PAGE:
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There is no physical limitation whatsoever on the frequency band you wish to record, other than the hardware limitations on the sampling rate. Often electrophysiological recordings suffer from noise (mainly in the high-frequencies) and drifts in the baseline (low-frequency range). In the end, you wish to filter out as much noise as possible, without ...


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I think that you are misquoting Aliasing. Digital acoustics is explained in a mathematical sense, Aliasing is a maths concept. Real life acoustics is explained in a physical sense, which talks about reflection, absorption, phase change, harmonic modes, weights... the perception of sound is discussed as psychoacoustics and cortical structures and individual ...


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EEG 10-20 system. source: Wikipedia How many actual channels are there? 21 in the figure, i.e., the number of active electrodes. What's the difference between reference and active channels? The active electrode is the electrode under investigation. Basically this is arbitrary. Consider electrode F2 and F3. When you measure the potential ...


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ERPs are typically analyzed in terms of amplitude and latency. FFT is not really an option; it doesn't make sense. There may be some applications where it may be useful, but these are quite specific. For example, if repeated stimuli are presented and you are not averaging them, but you are collection an EEG, then FFT may help you to deduce whether stimulus ...


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For this answer, I'll use a very broad definition of "buffer" as a mechanism to integrate information at different delays. I have no interest in getting into specific computer science definitions of what a buffer is and I don't think it makes any sense to use them in biology. Parallel processing and predictive coding The brain is a massively ...


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So, are repetitions wanted in this kind of experiment? Yes: repetitions reduce random noise and increase the chance to tell artifact from response. Adaptation is a serious issue, typically becoming apparent by decreasing amplitudes, or even skipped responses. Reading the existing literature and/or performing experiments with various stimulus intervals may ...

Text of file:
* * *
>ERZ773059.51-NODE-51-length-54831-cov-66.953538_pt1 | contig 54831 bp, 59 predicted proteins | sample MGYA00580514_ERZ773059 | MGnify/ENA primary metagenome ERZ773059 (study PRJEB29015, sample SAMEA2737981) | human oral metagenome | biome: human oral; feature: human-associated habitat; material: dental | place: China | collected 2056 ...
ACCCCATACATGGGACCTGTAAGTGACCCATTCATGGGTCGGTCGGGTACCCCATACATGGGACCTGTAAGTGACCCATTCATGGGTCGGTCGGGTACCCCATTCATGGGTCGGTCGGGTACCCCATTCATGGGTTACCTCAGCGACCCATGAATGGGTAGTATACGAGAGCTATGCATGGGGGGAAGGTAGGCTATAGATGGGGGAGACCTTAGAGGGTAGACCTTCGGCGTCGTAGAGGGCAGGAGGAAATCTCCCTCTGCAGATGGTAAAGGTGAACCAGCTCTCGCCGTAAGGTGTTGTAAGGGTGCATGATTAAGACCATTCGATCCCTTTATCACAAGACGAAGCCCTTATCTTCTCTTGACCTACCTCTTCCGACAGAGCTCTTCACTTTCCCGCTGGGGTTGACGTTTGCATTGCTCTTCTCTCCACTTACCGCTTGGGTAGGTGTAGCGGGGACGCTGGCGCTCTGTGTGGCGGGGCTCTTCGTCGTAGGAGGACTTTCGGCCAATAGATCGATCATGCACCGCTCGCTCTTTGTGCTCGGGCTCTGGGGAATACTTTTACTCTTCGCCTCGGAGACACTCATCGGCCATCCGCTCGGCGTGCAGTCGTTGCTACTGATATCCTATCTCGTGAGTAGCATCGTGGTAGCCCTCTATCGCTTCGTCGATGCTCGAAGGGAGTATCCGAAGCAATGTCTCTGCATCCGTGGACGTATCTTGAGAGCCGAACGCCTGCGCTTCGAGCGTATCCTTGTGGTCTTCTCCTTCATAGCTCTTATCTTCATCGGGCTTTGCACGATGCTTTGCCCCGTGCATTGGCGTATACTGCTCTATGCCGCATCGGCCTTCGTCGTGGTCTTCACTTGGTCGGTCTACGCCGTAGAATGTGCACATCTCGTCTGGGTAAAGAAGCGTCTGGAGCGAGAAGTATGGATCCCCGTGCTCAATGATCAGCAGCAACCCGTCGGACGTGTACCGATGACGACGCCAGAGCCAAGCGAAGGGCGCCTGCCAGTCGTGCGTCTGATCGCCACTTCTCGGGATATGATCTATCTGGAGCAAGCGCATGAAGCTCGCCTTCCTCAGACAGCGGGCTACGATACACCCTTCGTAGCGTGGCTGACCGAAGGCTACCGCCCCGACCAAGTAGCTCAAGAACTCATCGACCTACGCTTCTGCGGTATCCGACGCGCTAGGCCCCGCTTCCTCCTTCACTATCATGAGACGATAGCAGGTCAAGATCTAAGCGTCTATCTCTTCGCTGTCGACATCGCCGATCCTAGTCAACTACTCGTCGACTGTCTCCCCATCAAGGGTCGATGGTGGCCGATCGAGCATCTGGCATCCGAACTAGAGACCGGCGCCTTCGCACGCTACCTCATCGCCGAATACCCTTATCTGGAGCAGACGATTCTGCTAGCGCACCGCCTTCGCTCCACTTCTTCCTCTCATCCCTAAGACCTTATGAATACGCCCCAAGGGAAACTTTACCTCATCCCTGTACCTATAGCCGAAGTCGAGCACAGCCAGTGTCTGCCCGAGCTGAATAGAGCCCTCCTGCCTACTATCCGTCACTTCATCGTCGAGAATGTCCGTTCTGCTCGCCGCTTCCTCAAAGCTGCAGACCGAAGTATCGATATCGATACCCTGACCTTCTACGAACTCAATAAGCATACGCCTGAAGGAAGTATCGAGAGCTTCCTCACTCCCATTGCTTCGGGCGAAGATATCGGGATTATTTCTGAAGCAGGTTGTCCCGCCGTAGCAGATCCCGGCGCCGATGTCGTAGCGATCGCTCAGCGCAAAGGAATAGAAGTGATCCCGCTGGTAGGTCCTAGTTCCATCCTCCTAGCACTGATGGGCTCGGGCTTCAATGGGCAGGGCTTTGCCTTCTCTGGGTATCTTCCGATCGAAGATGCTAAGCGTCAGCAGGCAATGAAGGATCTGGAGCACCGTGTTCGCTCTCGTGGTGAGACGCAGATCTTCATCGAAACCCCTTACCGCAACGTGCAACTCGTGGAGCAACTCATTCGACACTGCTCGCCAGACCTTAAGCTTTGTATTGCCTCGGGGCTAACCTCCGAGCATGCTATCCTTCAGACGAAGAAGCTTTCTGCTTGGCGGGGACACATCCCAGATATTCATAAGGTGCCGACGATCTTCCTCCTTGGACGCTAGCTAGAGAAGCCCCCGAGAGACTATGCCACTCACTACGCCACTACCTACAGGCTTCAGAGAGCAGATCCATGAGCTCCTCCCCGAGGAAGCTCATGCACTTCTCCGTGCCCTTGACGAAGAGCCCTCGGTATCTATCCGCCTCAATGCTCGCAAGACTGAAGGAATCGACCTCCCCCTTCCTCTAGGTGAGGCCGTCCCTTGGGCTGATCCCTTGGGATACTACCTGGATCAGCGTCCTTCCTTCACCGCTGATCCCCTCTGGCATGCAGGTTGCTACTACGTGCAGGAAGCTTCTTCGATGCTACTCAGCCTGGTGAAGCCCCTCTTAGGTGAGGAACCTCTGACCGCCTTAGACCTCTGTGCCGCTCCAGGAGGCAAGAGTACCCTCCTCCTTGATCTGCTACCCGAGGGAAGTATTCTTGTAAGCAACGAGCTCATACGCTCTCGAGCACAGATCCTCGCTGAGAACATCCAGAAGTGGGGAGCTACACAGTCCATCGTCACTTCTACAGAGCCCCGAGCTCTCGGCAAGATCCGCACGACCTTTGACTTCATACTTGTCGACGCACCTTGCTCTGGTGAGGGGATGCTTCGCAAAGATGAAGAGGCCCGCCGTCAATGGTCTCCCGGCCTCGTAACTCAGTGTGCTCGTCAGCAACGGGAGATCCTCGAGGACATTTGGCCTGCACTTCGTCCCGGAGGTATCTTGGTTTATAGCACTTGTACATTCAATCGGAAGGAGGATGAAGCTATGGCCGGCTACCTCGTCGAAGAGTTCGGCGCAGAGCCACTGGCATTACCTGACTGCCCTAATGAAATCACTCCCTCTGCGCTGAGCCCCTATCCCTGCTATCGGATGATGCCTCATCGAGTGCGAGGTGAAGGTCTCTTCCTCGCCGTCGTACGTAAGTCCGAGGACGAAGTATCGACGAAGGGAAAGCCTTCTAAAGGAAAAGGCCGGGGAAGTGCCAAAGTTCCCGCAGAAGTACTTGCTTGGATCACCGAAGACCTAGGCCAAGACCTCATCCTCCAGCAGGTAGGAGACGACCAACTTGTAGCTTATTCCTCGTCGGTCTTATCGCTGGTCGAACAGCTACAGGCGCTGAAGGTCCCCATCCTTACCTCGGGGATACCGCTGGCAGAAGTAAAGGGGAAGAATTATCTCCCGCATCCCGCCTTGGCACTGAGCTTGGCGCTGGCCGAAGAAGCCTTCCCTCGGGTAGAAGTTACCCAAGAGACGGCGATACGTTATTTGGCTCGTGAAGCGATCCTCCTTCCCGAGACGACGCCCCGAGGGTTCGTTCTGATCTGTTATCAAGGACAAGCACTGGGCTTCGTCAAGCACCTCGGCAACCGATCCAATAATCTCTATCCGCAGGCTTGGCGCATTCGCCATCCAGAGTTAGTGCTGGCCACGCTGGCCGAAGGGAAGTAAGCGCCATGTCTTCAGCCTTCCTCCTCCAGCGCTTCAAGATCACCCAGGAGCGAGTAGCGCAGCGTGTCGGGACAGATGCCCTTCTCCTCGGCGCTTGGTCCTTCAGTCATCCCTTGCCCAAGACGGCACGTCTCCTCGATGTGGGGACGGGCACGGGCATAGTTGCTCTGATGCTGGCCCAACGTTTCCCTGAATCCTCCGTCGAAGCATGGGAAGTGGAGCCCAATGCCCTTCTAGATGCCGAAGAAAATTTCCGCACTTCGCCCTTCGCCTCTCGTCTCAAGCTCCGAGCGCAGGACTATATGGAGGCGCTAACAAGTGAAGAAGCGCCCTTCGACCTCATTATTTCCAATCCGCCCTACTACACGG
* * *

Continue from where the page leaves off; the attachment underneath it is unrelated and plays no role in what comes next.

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A-Flutter will have discernible waves that can be counted, usually. The R-R interval will be regular or maybe slightly irregular if there's a variable conduction block in the AV Node. A-Fib will ALWAYS be completely irregular without discernible pattern. You can also modify the position of your limb leads. There is an EKG placement called the S5-Lead that ...


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After developing and checking the algorithm with simulated ECG data, i found out that premature beats (as the name suggests) itself arrive prematurely i.e. their R-R peak interval is less then the R-R peak interval between normal beats. In that case, i am considering the averaged interval between normal beats and compare it to the interval between next ...


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In fact, filters can be damaged by heat. However, newer filter coatings are less prone to heat damage [details]. For the barrier filter, it's less likely to be heat damage. The older/less expensive filter coatings do degrade slowly over time and have to be replaced. So I would guess that the haze represents permanent, non-removable damage to the coating. ...


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Its probably not from heat. Filters are basically a glass substrate with some ionic compound deposited in thin layers. These won't oxidize at reasonable temperatures, and furthermore since you have it on the emission filter as well, its even less likely to be from the source. More likely its just accumulated organic material from the environment. 7 ...